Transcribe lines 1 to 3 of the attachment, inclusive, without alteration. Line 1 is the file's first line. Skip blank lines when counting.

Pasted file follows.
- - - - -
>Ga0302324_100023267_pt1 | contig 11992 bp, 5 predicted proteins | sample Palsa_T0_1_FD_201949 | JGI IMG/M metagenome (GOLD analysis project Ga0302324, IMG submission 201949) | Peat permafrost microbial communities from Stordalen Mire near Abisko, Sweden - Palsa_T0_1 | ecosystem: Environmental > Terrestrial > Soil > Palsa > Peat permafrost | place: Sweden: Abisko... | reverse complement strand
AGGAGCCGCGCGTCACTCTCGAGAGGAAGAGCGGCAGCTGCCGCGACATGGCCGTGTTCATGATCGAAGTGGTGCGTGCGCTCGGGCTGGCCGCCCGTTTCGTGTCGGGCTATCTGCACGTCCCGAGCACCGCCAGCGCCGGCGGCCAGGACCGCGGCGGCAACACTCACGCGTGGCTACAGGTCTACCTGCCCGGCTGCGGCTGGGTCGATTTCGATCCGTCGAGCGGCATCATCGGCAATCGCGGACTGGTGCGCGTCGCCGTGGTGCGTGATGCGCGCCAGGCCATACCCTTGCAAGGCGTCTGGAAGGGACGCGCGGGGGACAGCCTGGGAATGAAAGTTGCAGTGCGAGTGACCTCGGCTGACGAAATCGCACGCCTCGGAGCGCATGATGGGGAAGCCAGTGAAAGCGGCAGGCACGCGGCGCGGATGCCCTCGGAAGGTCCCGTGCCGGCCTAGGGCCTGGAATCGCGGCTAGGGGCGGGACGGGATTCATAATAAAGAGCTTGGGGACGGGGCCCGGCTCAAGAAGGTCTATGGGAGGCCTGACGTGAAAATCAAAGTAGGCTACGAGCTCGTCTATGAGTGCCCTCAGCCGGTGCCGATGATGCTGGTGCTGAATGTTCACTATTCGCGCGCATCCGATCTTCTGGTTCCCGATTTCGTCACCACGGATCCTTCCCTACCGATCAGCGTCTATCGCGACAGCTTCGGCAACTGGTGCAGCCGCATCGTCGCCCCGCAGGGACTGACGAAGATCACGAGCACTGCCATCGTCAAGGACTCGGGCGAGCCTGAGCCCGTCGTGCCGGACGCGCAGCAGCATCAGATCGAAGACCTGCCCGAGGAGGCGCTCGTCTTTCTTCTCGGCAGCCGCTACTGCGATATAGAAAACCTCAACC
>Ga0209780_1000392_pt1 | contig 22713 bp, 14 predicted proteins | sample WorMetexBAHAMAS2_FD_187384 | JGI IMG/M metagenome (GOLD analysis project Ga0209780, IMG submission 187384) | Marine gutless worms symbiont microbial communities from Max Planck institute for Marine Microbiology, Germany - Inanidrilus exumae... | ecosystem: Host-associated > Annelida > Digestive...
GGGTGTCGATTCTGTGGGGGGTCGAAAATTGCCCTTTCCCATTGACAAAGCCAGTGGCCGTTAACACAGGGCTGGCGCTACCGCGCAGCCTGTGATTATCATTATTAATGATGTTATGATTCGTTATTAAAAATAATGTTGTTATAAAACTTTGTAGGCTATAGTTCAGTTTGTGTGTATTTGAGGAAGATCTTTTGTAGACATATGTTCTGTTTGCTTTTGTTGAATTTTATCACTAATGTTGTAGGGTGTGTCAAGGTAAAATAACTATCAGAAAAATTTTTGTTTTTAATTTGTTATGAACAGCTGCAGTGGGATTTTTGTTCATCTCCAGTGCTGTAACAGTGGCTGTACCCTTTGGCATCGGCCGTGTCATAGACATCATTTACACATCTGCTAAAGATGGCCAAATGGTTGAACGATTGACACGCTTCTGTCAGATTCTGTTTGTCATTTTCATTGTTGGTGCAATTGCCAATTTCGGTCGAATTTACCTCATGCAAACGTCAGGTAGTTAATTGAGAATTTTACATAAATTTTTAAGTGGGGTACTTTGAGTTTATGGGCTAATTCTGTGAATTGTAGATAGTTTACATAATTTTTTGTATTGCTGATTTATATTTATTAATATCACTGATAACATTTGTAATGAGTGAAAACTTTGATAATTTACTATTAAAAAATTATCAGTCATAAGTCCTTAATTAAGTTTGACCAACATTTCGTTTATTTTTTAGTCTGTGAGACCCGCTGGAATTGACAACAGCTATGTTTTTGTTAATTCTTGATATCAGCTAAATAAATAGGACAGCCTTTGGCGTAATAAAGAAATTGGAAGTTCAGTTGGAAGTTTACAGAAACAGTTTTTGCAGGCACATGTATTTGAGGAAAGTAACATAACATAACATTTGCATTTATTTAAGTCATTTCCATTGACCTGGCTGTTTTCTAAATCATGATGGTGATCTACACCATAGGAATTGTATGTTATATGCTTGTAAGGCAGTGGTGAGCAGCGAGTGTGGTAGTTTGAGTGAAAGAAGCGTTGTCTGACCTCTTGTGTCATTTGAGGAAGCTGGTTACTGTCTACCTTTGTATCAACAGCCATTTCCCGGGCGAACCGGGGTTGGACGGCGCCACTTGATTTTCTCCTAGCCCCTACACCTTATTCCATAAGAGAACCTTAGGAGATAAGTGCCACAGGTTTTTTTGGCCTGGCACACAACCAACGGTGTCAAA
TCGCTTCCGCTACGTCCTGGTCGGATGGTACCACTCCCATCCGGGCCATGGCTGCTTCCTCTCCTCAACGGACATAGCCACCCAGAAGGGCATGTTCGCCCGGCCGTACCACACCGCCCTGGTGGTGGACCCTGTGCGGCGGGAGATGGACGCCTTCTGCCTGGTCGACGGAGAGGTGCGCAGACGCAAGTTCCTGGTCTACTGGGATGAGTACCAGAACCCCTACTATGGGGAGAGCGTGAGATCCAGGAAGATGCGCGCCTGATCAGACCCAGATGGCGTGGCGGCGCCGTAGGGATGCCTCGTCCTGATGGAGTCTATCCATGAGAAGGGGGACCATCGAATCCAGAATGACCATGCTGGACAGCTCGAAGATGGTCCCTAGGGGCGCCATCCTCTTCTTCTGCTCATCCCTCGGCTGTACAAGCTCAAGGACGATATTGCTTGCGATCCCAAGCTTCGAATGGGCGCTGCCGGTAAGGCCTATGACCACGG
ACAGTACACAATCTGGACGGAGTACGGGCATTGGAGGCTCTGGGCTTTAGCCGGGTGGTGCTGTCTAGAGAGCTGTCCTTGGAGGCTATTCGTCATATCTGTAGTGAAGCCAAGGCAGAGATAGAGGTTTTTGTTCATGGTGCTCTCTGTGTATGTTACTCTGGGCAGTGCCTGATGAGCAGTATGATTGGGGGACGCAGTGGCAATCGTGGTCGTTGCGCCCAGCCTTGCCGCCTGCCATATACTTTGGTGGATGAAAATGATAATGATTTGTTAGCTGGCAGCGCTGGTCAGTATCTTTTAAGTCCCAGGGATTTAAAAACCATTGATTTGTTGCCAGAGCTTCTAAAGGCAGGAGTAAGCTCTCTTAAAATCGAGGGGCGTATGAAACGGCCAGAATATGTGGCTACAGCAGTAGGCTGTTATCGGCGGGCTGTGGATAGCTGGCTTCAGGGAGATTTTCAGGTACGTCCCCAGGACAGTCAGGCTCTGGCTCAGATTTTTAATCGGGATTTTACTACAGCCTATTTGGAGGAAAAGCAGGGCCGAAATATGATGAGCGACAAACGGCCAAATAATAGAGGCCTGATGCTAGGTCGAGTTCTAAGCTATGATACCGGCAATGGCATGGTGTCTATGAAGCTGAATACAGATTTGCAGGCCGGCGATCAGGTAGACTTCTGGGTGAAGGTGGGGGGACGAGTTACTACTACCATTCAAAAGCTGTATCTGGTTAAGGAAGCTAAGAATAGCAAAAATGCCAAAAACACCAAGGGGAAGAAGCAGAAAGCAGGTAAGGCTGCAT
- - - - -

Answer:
>Ga0302324_100023267_pt1 | contig 11992 bp, 5 predicted proteins | sample Palsa_T0_1_FD_201949 | JGI IMG/M metagenome (GOLD analysis project Ga0302324, IMG submission 201949) | Peat permafrost microbial communities from Stordalen Mire near Abisko, Sweden - Palsa_T0_1 | ecosystem: Environmental > Terrestrial > Soil > Palsa > Peat permafrost | place: Sweden: Abisko... | reverse complement strand
AGGAGCCGCGCGTCACTCTCGAGAGGAAGAGCGGCAGCTGCCGCGACATGGCCGTGTTCATGATCGAAGTGGTGCGTGCGCTCGGGCTGGCCGCCCGTTTCGTGTCGGGCTATCTGCACGTCCCGAGCACCGCCAGCGCCGGCGGCCAGGACCGCGGCGGCAACACTCACGCGTGGCTACAGGTCTACCTGCCCGGCTGCGGCTGGGTCGATTTCGATCCGTCGAGCGGCATCATCGGCAATCGCGGACTGGTGCGCGTCGCCGTGGTGCGTGATGCGCGCCAGGCCATACCCTTGCAAGGCGTCTGGAAGGGACGCGCGGGGGACAGCCTGGGAATGAAAGTTGCAGTGCGAGTGACCTCGGCTGACGAAATCGCACGCCTCGGAGCGCATGATGGGGAAGCCAGTGAAAGCGGCAGGCACGCGGCGCGGATGCCCTCGGAAGGTCCCGTGCCGGCCTAGGGCCTGGAATCGCGGCTAGGGGCGGGACGGGATTCATAATAAAGAGCTTGGGGACGGGGCCCGGCTCAAGAAGGTCTATGGGAGGCCTGACGTGAAAATCAAAGTAGGCTACGAGCTCGTCTATGAGTGCCCTCAGCCGGTGCCGATGATGCTGGTGCTGAATGTTCACTATTCGCGCGCATCCGATCTTCTGGTTCCCGATTTCGTCACCACGGATCCTTCCCTACCGATCAGCGTCTATCGCGACAGCTTCGGCAACTGGTGCAGCCGCATCGTCGCCCCGCAGGGACTGACGAAGATCACGAGCACTGCCATCGTCAAGGACTCGGGCGAGCCTGAGCCCGTCGTGCCGGACGCGCAGCAGCATCAGATCGAAGACCTGCCCGAGGAGGCGCTCGTCTTTCTTCTCGGCAGCCGCTACTGCGATATAGAAAACCTCAACC
>Ga0209780_1000392_pt1 | contig 22713 bp, 14 predicted proteins | sample WorMetexBAHAMAS2_FD_187384 | JGI IMG/M metagenome (GOLD analysis project Ga0209780, IMG submission 187384) | Marine gutless worms symbiont microbial communities from Max Planck institute for Marine Microbiology, Germany - Inanidrilus exumae... | ecosystem: Host-associated > Annelida > Digestive...